I won't dance around it, I really did not give it my all when I was an underclassman.
I had this stupid theory that if I wasn't pursuing a career that involved math, colleges wouldn't care if I had poor math grades. Well, I now know that I was wrong. I'm currently retaking(online) an Algebra class that I received a D+ in, but I'm running out of time and don't know if I will finish it by the time I graduate. This is the worst grade I've received, and I've never failed a class.
I'm currently a senior and I plan on attending a community college for 2 years this fall, and then (hopefully) transferring to Michigan State University.
My current GPA is 3.2 but it should rise to 3.3 by the end of the year. I received a 25 on my ACT. (math:18, science:25 english:24 reading:31)
I have had a rigorous course-load since the beginning of my junior year. I'm currently taking 3 AP classes, and doing very well in them. I'm very hard-working and I put in many hours after school working on the school newspaper and school yearbook. Academics have been my top priority for 2 years now, and my teachers have noticed that. I've received numerous awards and pins, and I've had straight A's since the beginning of my junior year, except for about 3 classes that I received B's in.</p>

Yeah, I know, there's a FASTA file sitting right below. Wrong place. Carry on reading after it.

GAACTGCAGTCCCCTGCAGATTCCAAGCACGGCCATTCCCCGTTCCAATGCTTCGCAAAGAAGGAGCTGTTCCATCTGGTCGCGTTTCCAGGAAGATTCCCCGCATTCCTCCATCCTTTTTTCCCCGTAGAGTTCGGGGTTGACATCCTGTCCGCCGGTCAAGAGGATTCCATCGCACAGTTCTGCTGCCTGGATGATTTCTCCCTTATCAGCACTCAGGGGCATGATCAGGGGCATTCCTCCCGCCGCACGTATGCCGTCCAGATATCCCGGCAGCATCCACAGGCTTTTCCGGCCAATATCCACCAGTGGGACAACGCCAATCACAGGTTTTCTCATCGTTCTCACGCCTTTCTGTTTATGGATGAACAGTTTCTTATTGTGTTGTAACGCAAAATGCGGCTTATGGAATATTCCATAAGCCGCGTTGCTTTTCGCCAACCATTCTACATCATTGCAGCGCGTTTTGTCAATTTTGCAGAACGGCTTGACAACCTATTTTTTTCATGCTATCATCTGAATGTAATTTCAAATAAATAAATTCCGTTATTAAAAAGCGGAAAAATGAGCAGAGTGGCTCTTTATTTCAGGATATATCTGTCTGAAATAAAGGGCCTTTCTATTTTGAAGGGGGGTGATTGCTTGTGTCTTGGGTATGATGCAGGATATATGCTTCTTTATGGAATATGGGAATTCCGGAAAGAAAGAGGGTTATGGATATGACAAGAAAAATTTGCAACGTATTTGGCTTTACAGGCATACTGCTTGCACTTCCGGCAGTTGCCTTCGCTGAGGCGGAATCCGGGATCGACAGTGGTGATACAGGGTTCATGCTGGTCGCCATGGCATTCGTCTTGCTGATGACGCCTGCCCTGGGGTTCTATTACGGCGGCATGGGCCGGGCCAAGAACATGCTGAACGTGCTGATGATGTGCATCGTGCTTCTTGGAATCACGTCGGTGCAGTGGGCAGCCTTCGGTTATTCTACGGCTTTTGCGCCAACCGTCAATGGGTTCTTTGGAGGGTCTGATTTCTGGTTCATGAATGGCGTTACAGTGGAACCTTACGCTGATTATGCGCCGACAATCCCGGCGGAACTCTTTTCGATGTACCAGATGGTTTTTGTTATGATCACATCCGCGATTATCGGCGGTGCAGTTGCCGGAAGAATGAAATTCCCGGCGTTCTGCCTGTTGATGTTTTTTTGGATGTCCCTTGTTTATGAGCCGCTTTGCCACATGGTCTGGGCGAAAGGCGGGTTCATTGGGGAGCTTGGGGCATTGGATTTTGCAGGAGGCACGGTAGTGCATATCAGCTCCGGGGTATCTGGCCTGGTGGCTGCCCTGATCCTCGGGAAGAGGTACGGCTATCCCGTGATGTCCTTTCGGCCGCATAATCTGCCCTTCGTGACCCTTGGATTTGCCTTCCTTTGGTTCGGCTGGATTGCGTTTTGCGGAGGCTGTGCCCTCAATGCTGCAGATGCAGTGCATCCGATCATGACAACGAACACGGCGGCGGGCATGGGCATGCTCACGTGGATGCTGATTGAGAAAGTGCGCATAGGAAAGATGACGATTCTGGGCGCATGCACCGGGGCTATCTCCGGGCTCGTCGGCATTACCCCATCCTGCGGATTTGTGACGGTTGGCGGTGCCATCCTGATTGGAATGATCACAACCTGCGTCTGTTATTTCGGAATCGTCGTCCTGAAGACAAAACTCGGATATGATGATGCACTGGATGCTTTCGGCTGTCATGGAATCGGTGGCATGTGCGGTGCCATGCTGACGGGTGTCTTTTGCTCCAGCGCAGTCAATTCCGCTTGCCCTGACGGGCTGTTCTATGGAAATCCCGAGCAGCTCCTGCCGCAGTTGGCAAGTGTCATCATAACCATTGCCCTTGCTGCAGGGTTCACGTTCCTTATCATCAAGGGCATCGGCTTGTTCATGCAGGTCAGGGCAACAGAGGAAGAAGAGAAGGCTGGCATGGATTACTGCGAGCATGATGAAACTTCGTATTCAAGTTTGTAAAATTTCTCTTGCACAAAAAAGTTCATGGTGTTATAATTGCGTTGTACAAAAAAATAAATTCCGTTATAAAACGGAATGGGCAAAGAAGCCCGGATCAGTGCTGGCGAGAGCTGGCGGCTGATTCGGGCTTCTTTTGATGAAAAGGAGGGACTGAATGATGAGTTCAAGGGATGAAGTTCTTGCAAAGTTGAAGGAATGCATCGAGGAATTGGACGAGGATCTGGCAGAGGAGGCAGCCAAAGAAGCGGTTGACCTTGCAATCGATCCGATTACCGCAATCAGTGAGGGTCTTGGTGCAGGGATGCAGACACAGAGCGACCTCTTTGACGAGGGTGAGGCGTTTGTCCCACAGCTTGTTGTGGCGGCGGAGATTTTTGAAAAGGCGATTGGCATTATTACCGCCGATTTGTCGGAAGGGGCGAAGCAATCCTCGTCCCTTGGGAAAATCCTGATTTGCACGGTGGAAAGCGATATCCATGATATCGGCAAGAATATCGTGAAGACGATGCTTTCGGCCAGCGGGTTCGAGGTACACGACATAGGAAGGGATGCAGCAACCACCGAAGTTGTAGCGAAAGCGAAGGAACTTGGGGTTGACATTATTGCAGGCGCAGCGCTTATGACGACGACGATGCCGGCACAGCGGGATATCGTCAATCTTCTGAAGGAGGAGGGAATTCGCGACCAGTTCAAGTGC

<p>I also enjoy assuming a leadership role in all of my activities.
I am the percussion section-leader and I'm responsible for scheduling practices and creating our performances. I'm editor-in-chief for the school newspaper, and I've assumed a leadership/management role as a member of the yearbook staff.
Now that you have a little background information, how can I downplay those bad grades that I unfortunately received my freshman and sophomore years, and really bring my current achievements to light?</p>
<p>Thank you for reading, and I apologize for the length.</p>
<p>TL;DR Received poor grades as a freshman and sophomore. Now an exceptional student. How can I downplay those poor grades and highlight my current achievements?</p>